it is our meditation, our respite, our rejuvenation, to hike. so we find trails everywhere we go. our old hiking boots have stories of mountains and deserts, forests and rivers, dunes and sidewalks.
we choose to trek instead of anything else. for we have found that “in every walk with nature, one receives far more than one seeks.” (john muir, naturalist)
in these times of pandemic, our travel has been of limited scope. we have taken seriously the words of fervent scientists and medical experts to stay close to home, to wear masks, to social distance, to be always aware of putting self and others at risk. and so our spectrum of hiking trails has been reduced in range, the radius from our home none too large.
the river we hike along is well-known to us now. we know the curves in the trail; we know the bend in the river and where the water laps at the bank. we anticipate the small turtles on the rock in the tributary; we expect the butterflies to be numerous as we pass the field of wildflowers. we know where the mile markers are before we see them. we know where the mosquitoes will swarm. it doesn’t change anything for us. we still go. we still hike. for “into the forest i go to lose my mind and find my soul.” (john muir)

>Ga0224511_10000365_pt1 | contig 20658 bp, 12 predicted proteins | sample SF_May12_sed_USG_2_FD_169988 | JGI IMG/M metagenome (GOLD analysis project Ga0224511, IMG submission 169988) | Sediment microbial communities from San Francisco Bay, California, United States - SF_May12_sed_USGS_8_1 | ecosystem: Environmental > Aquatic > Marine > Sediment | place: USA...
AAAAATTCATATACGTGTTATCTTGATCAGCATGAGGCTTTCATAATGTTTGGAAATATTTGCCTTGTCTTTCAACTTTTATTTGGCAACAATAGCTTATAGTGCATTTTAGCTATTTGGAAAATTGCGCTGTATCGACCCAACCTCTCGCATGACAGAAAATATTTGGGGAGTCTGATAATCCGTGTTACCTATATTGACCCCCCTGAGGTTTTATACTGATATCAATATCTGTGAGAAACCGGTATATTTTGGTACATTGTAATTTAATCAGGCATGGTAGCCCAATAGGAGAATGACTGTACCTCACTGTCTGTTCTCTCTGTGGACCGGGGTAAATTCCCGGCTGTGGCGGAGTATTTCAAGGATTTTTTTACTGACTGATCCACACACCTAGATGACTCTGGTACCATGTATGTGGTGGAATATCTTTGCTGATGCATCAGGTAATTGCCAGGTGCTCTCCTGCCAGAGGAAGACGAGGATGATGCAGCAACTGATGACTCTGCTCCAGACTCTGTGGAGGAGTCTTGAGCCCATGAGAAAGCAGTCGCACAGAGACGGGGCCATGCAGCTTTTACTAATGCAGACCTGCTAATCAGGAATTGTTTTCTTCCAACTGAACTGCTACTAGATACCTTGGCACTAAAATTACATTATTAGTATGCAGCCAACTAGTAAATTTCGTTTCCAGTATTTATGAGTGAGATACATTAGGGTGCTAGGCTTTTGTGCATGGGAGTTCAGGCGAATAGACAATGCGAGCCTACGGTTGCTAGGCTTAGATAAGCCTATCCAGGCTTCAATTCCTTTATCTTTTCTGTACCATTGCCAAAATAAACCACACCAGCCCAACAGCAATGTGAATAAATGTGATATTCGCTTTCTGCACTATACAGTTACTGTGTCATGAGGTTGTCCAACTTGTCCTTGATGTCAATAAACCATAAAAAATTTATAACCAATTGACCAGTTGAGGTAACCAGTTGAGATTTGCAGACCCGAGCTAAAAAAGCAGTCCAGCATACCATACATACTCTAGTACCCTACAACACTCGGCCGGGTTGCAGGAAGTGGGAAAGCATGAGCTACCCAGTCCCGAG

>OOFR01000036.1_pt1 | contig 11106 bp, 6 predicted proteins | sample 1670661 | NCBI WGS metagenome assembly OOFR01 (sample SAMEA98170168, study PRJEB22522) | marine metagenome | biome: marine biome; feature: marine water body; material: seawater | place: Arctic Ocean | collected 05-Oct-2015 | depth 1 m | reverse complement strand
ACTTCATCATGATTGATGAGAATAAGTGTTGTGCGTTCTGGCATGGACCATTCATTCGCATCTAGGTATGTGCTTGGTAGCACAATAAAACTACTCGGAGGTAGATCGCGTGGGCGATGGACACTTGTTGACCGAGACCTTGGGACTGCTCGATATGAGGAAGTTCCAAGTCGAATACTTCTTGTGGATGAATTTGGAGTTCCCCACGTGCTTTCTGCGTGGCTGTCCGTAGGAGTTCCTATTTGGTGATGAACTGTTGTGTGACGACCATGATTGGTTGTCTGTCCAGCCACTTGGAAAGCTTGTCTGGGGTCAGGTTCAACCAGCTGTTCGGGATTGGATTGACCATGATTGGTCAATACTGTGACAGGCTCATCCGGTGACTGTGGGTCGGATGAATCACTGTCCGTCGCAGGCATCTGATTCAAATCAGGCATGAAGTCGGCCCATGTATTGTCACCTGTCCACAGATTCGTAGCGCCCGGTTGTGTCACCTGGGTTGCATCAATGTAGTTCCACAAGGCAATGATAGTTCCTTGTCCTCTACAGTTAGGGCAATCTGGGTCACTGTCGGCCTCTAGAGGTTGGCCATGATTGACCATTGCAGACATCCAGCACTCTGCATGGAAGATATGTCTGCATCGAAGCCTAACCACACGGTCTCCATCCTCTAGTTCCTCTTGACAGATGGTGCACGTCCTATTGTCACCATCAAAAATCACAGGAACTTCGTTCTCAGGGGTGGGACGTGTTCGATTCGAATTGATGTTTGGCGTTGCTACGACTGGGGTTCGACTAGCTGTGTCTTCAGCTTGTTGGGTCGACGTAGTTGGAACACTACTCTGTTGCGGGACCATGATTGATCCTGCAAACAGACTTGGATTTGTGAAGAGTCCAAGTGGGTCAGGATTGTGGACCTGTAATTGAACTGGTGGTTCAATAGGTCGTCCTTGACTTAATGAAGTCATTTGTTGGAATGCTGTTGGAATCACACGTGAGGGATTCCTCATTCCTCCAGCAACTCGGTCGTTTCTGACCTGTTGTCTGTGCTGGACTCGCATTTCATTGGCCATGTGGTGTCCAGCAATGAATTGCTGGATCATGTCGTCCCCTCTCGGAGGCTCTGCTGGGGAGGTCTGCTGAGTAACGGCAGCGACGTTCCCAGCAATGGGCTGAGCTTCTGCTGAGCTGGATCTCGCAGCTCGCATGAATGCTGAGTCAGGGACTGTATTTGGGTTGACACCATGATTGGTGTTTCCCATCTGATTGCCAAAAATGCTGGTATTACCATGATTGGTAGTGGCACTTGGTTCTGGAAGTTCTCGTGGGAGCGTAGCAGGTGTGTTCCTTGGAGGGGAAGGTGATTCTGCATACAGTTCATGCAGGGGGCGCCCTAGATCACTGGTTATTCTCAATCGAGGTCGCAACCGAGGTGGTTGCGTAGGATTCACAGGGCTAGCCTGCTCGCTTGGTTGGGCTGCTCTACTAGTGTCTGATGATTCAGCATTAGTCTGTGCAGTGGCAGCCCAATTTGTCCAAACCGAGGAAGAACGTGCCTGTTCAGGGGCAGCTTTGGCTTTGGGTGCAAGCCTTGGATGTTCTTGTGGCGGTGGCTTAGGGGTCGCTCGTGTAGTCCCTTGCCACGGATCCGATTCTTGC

each time we start we are aware of how very familiar this place is. each time we finish we are aware of seeing it with fresh eyes. marcel proust’s words, “the real act of discovery consists not in finding new lands but in seeing with new eyes” comes to life with every booted step.
the place we go, the haven we seek, are trails that let us be quiet, trails that let us talk, trails that make us tired, trails that invigorate us. they need not be new.
each time we take any of our beloved trails or walks in the general radius of our sweet home we breathe air into anxious hearts, solace into worried minds, we stretch stress-tensed bodies, we are mindful of glimpses of eased souls, we draw inspiration from this good earth, we find the new in old.